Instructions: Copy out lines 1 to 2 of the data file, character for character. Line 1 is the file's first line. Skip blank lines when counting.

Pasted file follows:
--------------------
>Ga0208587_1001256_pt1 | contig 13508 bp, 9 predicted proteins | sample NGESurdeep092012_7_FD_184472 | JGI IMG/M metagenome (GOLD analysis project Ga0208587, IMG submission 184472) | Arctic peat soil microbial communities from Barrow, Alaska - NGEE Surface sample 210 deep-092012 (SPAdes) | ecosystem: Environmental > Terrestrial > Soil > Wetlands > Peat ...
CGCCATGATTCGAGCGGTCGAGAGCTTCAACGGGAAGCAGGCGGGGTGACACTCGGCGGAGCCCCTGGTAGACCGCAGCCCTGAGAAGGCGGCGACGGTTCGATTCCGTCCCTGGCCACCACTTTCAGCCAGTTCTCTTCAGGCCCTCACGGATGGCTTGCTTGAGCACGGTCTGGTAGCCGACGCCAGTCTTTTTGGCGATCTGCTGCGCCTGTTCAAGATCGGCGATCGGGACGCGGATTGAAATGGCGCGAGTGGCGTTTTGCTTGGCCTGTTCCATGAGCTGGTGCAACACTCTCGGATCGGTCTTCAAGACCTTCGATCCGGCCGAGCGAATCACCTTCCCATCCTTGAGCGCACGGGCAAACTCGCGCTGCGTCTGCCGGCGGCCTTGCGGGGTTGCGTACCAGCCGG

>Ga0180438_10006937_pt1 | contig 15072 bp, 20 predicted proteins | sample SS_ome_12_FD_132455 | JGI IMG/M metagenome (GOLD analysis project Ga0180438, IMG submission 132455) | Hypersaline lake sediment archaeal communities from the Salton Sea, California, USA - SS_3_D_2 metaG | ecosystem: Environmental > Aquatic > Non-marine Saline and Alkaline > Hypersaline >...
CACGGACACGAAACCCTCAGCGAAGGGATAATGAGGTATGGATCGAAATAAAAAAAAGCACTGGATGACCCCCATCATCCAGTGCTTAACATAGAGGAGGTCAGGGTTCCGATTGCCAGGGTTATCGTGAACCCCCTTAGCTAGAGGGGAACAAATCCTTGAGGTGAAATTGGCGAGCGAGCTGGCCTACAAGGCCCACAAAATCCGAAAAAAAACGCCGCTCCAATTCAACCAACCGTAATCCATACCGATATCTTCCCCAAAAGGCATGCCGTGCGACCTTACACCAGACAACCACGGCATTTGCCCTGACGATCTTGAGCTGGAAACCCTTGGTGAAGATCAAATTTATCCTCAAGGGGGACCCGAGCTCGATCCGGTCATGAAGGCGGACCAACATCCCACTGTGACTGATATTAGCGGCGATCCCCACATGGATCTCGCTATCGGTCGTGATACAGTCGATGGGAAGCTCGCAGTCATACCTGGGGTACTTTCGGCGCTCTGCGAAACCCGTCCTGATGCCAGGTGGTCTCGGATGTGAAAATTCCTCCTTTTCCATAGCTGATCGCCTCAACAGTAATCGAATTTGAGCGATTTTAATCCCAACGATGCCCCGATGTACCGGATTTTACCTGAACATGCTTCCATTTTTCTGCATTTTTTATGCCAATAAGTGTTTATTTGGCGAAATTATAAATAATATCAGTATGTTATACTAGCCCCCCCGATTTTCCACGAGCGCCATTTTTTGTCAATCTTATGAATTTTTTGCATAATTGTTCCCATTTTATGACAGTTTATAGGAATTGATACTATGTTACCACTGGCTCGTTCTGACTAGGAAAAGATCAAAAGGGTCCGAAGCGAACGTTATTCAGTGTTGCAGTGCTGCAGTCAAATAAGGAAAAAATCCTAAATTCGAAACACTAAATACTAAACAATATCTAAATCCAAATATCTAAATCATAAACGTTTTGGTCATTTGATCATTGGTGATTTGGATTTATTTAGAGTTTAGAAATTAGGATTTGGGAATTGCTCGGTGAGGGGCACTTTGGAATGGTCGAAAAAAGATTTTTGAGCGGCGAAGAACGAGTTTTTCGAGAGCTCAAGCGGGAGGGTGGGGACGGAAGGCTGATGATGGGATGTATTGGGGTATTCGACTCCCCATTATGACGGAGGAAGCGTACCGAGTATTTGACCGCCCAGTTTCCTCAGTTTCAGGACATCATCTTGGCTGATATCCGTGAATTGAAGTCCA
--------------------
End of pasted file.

>Ga0208587_1001256_pt1 | contig 13508 bp, 9 predicted proteins | sample NGESurdeep092012_7_FD_184472 | JGI IMG/M metagenome (GOLD analysis project Ga0208587, IMG submission 184472) | Arctic peat soil microbial communities from Barrow, Alaska - NGEE Surface sample 210 deep-092012 (SPAdes) | ecosystem: Environmental > Terrestrial > Soil > Wetlands > Peat ...
CGCCATGATTCGAGCGGTCGAGAGCTTCAACGGGAAGCAGGCGGGGTGACACTCGGCGGAGCCCCTGGTAGACCGCAGCCCTGAGAAGGCGGCGACGGTTCGATTCCGTCCCTGGCCACCACTTTCAGCCAGTTCTCTTCAGGCCCTCACGGATGGCTTGCTTGAGCACGGTCTGGTAGCCGACGCCAGTCTTTTTGGCGATCTGCTGCGCCTGTTCAAGATCGGCGATCGGGACGCGGATTGAAATGGCGCGAGTGGCGTTTTGCTTGGCCTGTTCCATGAGCTGGTGCAACACTCTCGGATCGGTCTTCAAGACCTTCGATCCGGCCGAGCGAATCACCTTCCCATCCTTGAGCGCACGGGCAAACTCGCGCTGCGTCTGCCGGCGGCCTTGCGGGGTTGCGTACCAGCCGG